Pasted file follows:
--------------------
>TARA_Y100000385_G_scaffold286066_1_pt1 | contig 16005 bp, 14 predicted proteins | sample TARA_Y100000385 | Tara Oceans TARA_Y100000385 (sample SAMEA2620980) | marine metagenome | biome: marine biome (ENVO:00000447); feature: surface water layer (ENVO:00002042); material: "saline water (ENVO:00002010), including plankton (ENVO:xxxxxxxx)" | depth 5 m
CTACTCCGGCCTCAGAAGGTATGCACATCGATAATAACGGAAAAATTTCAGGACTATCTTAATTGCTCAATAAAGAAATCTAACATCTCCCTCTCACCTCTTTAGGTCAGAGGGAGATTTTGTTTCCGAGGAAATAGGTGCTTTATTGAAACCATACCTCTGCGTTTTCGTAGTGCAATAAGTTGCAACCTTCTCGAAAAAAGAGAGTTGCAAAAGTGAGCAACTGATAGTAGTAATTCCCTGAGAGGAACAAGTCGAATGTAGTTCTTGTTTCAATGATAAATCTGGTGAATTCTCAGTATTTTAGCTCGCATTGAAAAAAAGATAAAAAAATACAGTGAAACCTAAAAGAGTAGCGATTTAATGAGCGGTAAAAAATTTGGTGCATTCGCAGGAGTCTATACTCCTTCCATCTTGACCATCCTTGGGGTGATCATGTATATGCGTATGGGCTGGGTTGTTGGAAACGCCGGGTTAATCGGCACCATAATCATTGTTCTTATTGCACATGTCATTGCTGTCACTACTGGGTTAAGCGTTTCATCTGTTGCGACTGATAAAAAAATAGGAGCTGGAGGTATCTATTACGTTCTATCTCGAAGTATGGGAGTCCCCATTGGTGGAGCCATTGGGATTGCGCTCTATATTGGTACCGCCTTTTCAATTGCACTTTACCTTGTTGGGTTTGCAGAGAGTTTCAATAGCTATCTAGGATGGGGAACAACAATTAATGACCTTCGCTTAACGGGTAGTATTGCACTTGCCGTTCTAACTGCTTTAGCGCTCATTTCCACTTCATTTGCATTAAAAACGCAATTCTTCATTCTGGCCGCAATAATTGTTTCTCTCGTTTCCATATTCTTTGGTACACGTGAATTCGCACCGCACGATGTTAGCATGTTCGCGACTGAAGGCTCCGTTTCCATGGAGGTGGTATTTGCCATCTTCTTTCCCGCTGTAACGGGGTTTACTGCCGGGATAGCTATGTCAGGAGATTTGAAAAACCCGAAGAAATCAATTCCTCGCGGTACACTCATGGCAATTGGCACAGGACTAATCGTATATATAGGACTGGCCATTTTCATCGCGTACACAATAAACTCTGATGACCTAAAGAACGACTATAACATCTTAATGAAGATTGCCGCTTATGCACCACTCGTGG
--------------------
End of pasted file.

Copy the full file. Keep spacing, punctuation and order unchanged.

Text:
>TARA_Y100000385_G_scaffold286066_1_pt1 | contig 16005 bp, 14 predicted proteins | sample TARA_Y100000385 | Tara Oceans TARA_Y100000385 (sample SAMEA2620980) | marine metagenome | biome: marine biome (ENVO:00000447); feature: surface water layer (ENVO:00002042); material: "saline water (ENVO:00002010), including plankton (ENVO:xxxxxxxx)" | depth 5 m
CTACTCCGGCCTCAGAAGGTATGCACATCGATAATAACGGAAAAATTTCAGGACTATCTTAATTGCTCAATAAAGAAATCTAACATCTCCCTCTCACCTCTTTAGGTCAGAGGGAGATTTTGTTTCCGAGGAAATAGGTGCTTTATTGAAACCATACCTCTGCGTTTTCGTAGTGCAATAAGTTGCAACCTTCTCGAAAAAAGAGAGTTGCAAAAGTGAGCAACTGATAGTAGTAATTCCCTGAGAGGAACAAGTCGAATGTAGTTCTTGTTTCAATGATAAATCTGGTGAATTCTCAGTATTTTAGCTCGCATTGAAAAAAAGATAAAAAAATACAGTGAAACCTAAAAGAGTAGCGATTTAATGAGCGGTAAAAAATTTGGTGCATTCGCAGGAGTCTATACTCCTTCCATCTTGACCATCCTTGGGGTGATCATGTATATGCGTATGGGCTGGGTTGTTGGAAACGCCGGGTTAATCGGCACCATAATCATTGTTCTTATTGCACATGTCATTGCTGTCACTACTGGGTTAAGCGTTTCATCTGTTGCGACTGATAAAAAAATAGGAGCTGGAGGTATCTATTACGTTCTATCTCGAAGTATGGGAGTCCCCATTGGTGGAGCCATTGGGATTGCGCTCTATATTGGTACCGCCTTTTCAATTGCACTTTACCTTGTTGGGTTTGCAGAGAGTTTCAATAGCTATCTAGGATGGGGAACAACAATTAATGACCTTCGCTTAACGGGTAGTATTGCACTTGCCGTTCTAACTGCTTTAGCGCTCATTTCCACTTCATTTGCATTAAAAACGCAATTCTTCATTCTGGCCGCAATAATTGTTTCTCTCGTTTCCATATTCTTTGGTACACGTGAATTCGCACCGCACGATGTTAGCATGTTCGCGACTGAAGGCTCCGTTTCCATGGAGGTGGTATTTGCCATCTTCTTTCCCGCTGTAACGGGGTTTACTGCCGGGATAGCTATGTCAGGAGATTTGAAAAACCCGAAGAAATCAATTCCTCGCGGTACACTCATGGCAATTGGCACAGGACTAATCGTATATATAGGACTGGCCATTTTCATCGCGTACACAATAAACTCTGATGACCTAAAGAACGACTATAACATCTTAATGAAGATTGCCGCTTATGCACCACTCGTGG